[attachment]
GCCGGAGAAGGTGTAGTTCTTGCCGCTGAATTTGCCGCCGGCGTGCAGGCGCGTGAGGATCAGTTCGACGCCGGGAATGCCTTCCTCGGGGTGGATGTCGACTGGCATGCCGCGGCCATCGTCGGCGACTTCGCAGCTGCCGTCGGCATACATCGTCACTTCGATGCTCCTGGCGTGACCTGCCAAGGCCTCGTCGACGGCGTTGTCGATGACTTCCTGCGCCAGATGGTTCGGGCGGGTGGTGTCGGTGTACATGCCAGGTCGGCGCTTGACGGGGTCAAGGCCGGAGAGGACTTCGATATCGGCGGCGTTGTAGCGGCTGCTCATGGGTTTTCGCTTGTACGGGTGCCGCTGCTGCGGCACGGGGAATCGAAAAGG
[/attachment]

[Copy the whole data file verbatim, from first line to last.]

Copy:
GCCGGAGAAGGTGTAGTTCTTGCCGCTGAATTTGCCGCCGGCGTGCAGGCGCGTGAGGATCAGTTCGACGCCGGGAATGCCTTCCTCGGGGTGGATGTCGACTGGCATGCCGCGGCCATCGTCGGCGACTTCGCAGCTGCCGTCGGCATACATCGTCACTTCGATGCTCCTGGCGTGACCTGCCAAGGCCTCGTCGACGGCGTTGTCGATGACTTCCTGCGCCAGATGGTTCGGGCGGGTGGTGTCGGTGTACATGCCAGGTCGGCGCTTGACGGGGTCAAGGCCGGAGAGGACTTCGATATCGGCGGCGTTGTAGCGGCTGCTCATGGGTTTTCGCTTGTACGGGTGCCGCTGCTGCGGCACGGGGAATCGAAAAGG